Management of obsolescence is a good category to tackle. It is very tempting to avoid new technology and keep the less expensive, established products. Unfortunately, industry will not let this routinely vary for very long. Few manufacturers desire to continue supporting equipment that has been replaced with second and third generation items. Even though the Federal Government has asked that manufacturers support technology for at least 10 years, this has been difficult in the world of medical technology. The best strategy to manage obsolescence is to avoid it by developing ongoing teams to assess the application of new technology, keep inventory levels down to effective levels and keep abreast of the future with a well-defined plan.

Careful and thoughtful selection of new technology will optimize the outcome of the purchase as well as assure efficient use of valuable supply resources. Obtaining new technology must be a team approach. The team should include physicians and material managers as well as OR managers. In OR Manager, (September 1999)4, the author describes a very effective model to increase the likelihood of the best choice to optimize the outcome of that new purchase.This model focuses on criteria-based decision-making. First the team needs to define the expected outcome--for example, improve patient-outcome, reduce cost or improve operational efficiency. Once this criterion is defined, the team will evaluate if the new product meets one or more of these criteria, and then progress to an evaluation phase. If the product meets the established trial standards, it moves into purchase and implementation phase. Finally, outcomes are measured over a set period of time to assure that the new product truly is meeting the expected outcome measures. This also will give the team an opportunity to evaluate their process as well.

Capturing costs at the point-of-consumption through the use of electronic scanning and perpetual inventory allows the hospital to reduce inventory levels and at the same time decreases the incidences of human error and eliminates labor-intensive manual counting. Automation increases the relationship between hospital and vendor. As the UPN (universal product number) becomes commonplace on medical materials, scanning at the point of consumption will be routine. Bar-coding technology will result in data being inputted into automated systems quickly and virtually error-free. This improved data collection will reduce both holding and labor costs. Bar-coding is essential to improving supply chain management streamlining efficiencies and reducing the spiraling cost of materials.

Cost Analysis

The analysis of cost per case/procedure has been the focus in the last few years. A number of methods are being used to attempt to accurately predict the cost per procedures. Ratio cost to charge (RCC) is oldest method and most widely used in hospitals today. This method estimates the cost of the procedure through evaluating the charges. The major advantage is that it is used widely in reporting Medicare reimbursement. The major disadvantage is that the method does not help in cost containment.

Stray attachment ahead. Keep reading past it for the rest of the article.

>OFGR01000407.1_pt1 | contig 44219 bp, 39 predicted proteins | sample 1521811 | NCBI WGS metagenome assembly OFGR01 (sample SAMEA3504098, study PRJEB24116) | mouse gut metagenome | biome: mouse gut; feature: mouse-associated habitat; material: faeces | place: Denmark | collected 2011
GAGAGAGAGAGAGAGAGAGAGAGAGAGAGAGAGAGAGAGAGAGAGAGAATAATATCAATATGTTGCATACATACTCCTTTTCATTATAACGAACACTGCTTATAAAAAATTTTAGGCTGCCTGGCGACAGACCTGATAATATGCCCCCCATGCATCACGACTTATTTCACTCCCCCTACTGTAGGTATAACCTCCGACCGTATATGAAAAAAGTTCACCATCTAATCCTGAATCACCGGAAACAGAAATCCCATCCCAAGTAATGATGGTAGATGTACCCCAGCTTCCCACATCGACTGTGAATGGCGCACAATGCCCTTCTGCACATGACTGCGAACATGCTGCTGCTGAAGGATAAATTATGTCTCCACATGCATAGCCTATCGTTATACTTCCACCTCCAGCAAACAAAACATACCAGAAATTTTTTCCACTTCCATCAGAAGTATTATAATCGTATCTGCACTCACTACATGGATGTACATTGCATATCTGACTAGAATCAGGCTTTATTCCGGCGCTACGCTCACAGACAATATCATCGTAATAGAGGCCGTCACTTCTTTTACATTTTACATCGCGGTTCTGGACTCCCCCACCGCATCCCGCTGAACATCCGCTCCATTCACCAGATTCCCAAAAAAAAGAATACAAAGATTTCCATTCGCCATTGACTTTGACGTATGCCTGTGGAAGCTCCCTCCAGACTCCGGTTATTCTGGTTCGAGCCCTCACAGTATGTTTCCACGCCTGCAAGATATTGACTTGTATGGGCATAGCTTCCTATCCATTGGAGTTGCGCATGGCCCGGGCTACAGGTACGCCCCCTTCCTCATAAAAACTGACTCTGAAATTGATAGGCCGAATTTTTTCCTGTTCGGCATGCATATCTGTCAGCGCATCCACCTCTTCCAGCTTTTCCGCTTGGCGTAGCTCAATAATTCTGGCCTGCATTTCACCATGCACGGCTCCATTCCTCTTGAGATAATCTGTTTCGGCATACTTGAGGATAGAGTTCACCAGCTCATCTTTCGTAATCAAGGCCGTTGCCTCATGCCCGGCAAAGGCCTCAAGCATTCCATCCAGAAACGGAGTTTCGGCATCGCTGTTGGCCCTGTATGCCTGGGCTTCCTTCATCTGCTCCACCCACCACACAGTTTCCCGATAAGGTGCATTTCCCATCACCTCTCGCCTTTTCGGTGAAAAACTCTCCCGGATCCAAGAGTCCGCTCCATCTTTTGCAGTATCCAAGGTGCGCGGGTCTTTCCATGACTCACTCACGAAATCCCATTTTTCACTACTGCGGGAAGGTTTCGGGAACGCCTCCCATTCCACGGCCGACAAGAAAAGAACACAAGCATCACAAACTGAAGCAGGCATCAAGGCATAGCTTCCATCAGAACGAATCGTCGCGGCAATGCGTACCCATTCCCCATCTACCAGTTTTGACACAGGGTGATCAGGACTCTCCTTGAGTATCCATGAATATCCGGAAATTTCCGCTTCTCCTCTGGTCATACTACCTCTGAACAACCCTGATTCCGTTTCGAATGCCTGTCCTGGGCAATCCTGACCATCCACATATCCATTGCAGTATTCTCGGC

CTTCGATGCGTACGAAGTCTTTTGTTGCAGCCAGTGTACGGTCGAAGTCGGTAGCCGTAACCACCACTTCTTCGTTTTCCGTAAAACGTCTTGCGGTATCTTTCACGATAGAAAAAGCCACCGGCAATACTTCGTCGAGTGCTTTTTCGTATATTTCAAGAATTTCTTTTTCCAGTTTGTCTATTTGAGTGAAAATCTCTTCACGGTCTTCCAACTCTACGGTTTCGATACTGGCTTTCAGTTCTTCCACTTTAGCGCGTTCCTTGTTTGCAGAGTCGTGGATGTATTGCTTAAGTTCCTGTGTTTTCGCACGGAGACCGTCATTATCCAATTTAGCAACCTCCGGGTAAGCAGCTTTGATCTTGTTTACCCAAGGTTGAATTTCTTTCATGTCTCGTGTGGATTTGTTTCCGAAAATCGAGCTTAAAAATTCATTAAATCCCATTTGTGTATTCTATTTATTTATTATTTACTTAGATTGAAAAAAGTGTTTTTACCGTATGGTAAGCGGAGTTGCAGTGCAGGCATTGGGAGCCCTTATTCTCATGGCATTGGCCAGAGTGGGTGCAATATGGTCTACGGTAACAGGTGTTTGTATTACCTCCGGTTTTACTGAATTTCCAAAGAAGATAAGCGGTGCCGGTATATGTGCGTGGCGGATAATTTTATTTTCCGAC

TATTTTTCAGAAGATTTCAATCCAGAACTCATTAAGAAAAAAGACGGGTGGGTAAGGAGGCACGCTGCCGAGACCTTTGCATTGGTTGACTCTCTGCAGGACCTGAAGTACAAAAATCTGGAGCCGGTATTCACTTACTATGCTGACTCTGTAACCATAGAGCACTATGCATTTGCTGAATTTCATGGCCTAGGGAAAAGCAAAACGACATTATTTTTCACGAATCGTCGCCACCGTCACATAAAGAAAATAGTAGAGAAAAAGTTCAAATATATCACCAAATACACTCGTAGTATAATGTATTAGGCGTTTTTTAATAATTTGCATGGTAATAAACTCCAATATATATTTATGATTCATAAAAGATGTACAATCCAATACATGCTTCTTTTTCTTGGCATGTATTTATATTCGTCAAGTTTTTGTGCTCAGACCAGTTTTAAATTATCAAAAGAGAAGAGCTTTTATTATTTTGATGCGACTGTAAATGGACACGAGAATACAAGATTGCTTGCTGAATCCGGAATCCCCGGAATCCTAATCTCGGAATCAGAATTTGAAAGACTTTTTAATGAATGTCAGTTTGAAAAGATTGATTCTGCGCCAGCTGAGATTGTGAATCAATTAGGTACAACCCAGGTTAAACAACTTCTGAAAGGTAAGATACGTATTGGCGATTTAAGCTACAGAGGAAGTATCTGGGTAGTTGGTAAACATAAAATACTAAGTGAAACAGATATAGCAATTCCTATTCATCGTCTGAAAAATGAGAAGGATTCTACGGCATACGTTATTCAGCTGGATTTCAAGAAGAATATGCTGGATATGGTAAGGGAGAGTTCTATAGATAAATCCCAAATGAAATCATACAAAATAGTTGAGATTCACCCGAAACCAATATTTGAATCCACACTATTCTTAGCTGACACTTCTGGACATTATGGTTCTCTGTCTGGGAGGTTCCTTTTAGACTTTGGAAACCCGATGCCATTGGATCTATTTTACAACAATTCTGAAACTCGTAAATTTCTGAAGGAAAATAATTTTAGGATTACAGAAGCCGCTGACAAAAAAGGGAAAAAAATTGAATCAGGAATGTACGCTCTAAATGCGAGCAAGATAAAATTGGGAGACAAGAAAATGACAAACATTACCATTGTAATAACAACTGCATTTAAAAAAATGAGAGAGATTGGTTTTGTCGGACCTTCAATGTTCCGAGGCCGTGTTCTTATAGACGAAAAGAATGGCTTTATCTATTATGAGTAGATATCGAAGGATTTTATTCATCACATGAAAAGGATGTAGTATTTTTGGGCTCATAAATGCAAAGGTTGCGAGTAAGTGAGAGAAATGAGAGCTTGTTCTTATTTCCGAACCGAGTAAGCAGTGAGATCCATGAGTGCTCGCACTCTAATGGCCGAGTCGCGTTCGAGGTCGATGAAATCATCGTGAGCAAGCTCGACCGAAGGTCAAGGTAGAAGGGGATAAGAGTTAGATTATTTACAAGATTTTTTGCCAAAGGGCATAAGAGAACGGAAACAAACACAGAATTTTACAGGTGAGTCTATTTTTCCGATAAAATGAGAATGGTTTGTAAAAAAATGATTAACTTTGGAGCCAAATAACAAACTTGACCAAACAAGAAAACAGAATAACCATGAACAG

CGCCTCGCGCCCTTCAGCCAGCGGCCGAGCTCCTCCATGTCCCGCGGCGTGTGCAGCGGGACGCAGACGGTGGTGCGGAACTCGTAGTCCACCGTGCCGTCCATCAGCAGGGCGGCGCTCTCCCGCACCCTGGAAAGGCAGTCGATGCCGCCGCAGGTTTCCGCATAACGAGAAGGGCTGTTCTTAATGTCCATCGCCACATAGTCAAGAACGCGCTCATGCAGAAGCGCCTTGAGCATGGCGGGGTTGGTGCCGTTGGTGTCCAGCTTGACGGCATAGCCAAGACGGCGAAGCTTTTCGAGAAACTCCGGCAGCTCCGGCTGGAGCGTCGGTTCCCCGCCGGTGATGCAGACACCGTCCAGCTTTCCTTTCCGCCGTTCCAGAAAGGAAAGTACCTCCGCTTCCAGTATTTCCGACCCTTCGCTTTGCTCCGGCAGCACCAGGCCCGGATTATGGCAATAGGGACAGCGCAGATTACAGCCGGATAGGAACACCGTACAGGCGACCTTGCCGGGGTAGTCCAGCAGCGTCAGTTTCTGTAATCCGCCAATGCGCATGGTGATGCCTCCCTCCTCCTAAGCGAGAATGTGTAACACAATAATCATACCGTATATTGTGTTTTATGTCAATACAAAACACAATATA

The next method is Relative Value Units (RVU). This method measures the relative amount of resources consumed by each procedure. RVUs are clinically based instead of reimbursement based, which is its major advantage. It also presents a method for determining the costs of obtaining resources. The major disadvantage is that this method assumes that resources have equal weight and cannot account for variability. Activity Based Costing (ABC) is the "new guy on the block." This method is the most accurate, but the most time consuming. Each task associated with this procedure is the analysis of its labor and supply cost. ABC provides a precise accounting of consumed resources and allows adjustments for procedure variability. Unfortunately, this method is new and time consuming to produce results. In order to precisely identify opportunities for cutting cost and standardizing supplies/ procedures, ABC accounting is the best method.

E-commerce is the emerging material management strategy that will reduce some of the holding and administrative costs related to purchasing and storing supplies. The evolution to E-commerce is not only the result of the advancing technology of Internet access, but also the realization that hospitals spend 39% of their cost of supplies on moving and handling these supplies. This saving target makes Internet purchasing a very lucrative opportunity. The train is moving very fast to find ways to save some of the enormous amount of money hospitals spend in managing their material inventories. The 1996 ECRI report indicates that there is an $11 billion dollar savings opportunity. With the development and expansion of EDI (Electronic Data Interchange), GPOs are scrambling to link individual customers with sellers. Companies like Neoforma, Medibuy and others are accelerating their efforts and investing great sums of capital to deploy Internet technologies. The companies using E-commerce will have less overhead and increase their ability to provide service faster. These efficiencies will play a part in lowering costs to the buyer.

Better understanding of the basics of inventory management will have positive results in meeting the demand to reduce expenditures within the Operating Room. OR managers must find methods to reduce the quantity of on-hand inventory. Organizational challenges such as downsizing of personnel, the inflexibility in operational budgets and the constant demand to introduce new technologies require that capital be freed up to meet those needs and reduce on-hand inventories. OR managers need to work on developing relationships with Material Management, distributors and manufacturers to improve in delivery systems; to purchase in desired quantities; consign slow moving supplies; and to negotiate optimal price. Creating automated systems is a must if OR managers can hope to meet these demands. The future of E-commerce and just-in-time delivery systems lies with newer tools that can aide in that endeavor. OR managers need to continue preparing themselves for these and future challenges of the OR environment.

Darlene Amendolair, RN is the Director of Operative Services at the Medical College of Georgia Hospital & Clinics in Augusta, GA.